If you have been around Christianity at all for any period of time, and even if you haven't, you are most likely familiar with the story of the Prodigal Son.
The basic premise is that there is a farmer who has two sons. The younger son gets tired of working on his fathers farm and asks his father for the inheritance that he would normally get after his father died. Probably with much sorrow and disappointment the father agrees and the younger son goes off to squander all the money. He uses it to party it up well, gains all these friends impressed with his money and, no doubt, his generosity in allowing them to party as well.
Finally he runs out of money and he realizes what a mistake he has made. He has nothing to eat and considers eating the slop of pigs that he has found a job feeding. He decides that his father's servants at least eat and have a bed to sleep in and so decides to come back to and beg him for a job.
The father, all this time, has been missing his son and waits for him daily. When he sees him coming he runs out to him, he places a robe and ring on him and throws a party.
And the oldest brother gets angry and won't come out to the party. It just seems so unjust to him. He tells his father that all this time he worked for his father and he had never thrown him a party? The father tells him that he has always had access to all the father has, but they are rejoicing over the one that was lost.
This is a great story about redemption as the parable was meant to display, but I have struggled for sometime with actually relating well to that older brother.
And this is me and letting God work in me the things that I struggle with. Not trying to pretend I don't feel injustice, offended, or whatever it is I feel towards life circumstances or even God, just because
"I am not supposed to."
That is just lying.
So, instead, I take these questions and feelings to God and let him show me and teach me about them, changing me as He does well.
Pretending we don't feel things is not being authentic within our relationship and besides, He knows what I'm thinking anyways.
So please allow me to share my honesty with the Lord in this post with whomever will read it.
This is what I actually wrote to the Lord a few days back...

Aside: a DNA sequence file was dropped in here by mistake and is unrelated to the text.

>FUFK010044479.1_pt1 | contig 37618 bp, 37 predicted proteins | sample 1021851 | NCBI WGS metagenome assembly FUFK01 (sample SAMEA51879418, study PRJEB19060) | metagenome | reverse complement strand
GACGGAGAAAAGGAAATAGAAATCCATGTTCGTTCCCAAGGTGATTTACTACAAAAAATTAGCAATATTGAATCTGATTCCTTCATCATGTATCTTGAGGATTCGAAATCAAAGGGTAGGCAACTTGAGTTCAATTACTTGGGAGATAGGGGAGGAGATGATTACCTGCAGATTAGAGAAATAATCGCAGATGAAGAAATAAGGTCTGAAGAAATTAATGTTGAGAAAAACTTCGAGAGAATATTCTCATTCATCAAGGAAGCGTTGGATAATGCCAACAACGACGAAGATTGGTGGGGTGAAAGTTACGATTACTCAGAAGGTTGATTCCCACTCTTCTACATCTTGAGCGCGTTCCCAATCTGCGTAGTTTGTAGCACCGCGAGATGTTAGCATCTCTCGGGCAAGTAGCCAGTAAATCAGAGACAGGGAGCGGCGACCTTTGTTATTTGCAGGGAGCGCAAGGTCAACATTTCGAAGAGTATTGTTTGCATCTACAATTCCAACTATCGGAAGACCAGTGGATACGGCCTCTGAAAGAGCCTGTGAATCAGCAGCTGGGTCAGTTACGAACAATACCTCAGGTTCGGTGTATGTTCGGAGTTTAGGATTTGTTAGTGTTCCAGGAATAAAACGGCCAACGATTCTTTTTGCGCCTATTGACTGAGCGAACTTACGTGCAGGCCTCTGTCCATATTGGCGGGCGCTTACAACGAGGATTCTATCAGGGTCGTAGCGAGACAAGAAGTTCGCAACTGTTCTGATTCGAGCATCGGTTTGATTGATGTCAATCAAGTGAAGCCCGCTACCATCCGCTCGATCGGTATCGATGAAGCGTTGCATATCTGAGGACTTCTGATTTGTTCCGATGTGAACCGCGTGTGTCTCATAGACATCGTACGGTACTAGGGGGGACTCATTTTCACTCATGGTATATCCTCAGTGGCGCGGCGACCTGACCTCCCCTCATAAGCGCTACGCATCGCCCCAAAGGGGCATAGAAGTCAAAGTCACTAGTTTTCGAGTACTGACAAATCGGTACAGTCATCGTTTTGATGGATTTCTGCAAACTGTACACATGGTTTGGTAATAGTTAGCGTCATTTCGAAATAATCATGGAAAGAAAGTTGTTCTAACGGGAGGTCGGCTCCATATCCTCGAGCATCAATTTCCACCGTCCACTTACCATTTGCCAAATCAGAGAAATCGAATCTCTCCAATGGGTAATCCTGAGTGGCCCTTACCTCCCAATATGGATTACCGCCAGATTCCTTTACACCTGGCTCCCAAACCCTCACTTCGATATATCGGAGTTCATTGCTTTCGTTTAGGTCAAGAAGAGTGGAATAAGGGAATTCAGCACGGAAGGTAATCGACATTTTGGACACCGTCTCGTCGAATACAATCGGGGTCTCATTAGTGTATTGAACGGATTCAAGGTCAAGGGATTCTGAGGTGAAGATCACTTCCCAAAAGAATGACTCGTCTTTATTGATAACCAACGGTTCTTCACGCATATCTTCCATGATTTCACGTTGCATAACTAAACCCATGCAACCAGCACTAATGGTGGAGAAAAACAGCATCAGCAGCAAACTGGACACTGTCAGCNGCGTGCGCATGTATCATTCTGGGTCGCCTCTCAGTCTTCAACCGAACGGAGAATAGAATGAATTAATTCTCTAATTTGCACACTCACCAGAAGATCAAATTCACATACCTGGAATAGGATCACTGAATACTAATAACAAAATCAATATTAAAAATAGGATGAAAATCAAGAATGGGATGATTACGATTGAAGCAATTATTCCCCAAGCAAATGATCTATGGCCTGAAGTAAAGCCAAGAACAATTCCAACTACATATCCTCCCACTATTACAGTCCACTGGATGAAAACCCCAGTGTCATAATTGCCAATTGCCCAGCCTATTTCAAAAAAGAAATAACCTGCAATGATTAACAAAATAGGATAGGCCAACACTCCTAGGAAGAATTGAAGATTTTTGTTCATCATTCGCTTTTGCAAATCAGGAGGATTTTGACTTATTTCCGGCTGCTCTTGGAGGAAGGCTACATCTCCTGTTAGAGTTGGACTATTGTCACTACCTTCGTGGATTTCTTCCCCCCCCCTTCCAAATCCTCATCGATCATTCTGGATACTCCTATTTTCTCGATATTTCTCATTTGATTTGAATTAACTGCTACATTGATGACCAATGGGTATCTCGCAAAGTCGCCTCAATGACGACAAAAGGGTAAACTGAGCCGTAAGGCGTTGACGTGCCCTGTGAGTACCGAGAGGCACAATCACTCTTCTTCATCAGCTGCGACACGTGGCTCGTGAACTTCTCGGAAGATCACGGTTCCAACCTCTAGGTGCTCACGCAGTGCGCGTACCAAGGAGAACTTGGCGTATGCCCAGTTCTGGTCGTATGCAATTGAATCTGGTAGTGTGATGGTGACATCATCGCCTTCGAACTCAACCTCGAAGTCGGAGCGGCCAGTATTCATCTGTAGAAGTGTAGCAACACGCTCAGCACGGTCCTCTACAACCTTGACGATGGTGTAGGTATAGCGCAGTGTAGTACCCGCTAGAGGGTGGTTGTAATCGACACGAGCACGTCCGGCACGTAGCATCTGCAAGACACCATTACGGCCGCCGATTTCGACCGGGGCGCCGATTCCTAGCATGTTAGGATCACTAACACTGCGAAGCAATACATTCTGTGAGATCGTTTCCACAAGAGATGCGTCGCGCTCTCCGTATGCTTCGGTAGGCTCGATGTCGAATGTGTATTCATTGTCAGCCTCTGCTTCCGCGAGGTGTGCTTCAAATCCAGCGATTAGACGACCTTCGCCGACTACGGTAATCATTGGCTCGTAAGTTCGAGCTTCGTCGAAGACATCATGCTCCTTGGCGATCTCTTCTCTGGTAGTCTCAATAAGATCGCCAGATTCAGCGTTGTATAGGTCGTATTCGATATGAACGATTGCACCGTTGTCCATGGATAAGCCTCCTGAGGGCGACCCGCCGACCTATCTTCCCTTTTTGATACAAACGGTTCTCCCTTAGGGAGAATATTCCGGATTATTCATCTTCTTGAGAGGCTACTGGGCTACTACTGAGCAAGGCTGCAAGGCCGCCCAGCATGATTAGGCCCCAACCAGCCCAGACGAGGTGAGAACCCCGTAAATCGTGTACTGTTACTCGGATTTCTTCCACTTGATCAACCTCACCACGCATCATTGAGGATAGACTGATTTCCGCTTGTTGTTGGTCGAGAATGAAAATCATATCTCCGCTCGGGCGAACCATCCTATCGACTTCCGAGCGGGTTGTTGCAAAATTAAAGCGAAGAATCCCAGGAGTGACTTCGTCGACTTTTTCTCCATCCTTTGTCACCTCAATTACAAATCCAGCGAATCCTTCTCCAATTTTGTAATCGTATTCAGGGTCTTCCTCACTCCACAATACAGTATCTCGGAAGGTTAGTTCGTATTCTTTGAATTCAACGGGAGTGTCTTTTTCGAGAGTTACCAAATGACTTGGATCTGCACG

"So, can I talk to you about this older brother syndrome that I've been thinking about. Probably yes, it was his pride, thus my pride. Duh, I do have pride, but that's not what I am talking about. It seems unjust, ya know? Do you love those that run away and make mistakes more than those who make less? Maybe this is what I am afraid of, but more Lord-what and I supposed to do with my "injustice" feelings. Especially when I feel like those who don't deserve blessings are blessed. But do I really feel like that about everyone? Would you help me to understand it from your point of view. Probably more than anything I have to trust that there is still enough for me, there are still blessings for me-regardless of what others get. Please forgive me of my jealousy, covetness, pride and vain imaginations. Help me to trust in your goodness towards me, your love for me, it's more than enough."
And then I continued on in my study of Gideon and I feel like He spoke directly to this for me.
First let me say, that we are all born with specific inclinations and spirits and personalities. Mine happens to be one of compliance. I think I would rather do anything than get in trouble, that was always my way. God made me this way, and I am thankful for it. I am thankful for being a dork, as it protected me from many things. Not that I have been perfect, I have been far from it, but I would say my heart has the majority of the time, been to do what was right. I have known the Lord since I was 6, and so the combination of these things have brought me though life.
The Israelites had continually disobeyed what God had commanded them in the time of Gideon. They knew clearly what was commanded of them, they were still God's people, but they walked in rebellion and worshiped gods of the surrounding peoples. YET, God still provided for them and blessed them in lots of areas of their lives.
This is what Priscilla had to say about this...
"The fact that He chose to bless them with wheat to thresh does not imply that He had truly blessed them as a people. They had wheat, but not peace. Grain but not goodwill."
"Both oppression and abundance can coexist in the lives of God's people. God's loyalty does not equal God's approval."
"The harvest that God continually allowed Israel's farmers to retain was not a sign of God's approval, it was a sign of His loyalty."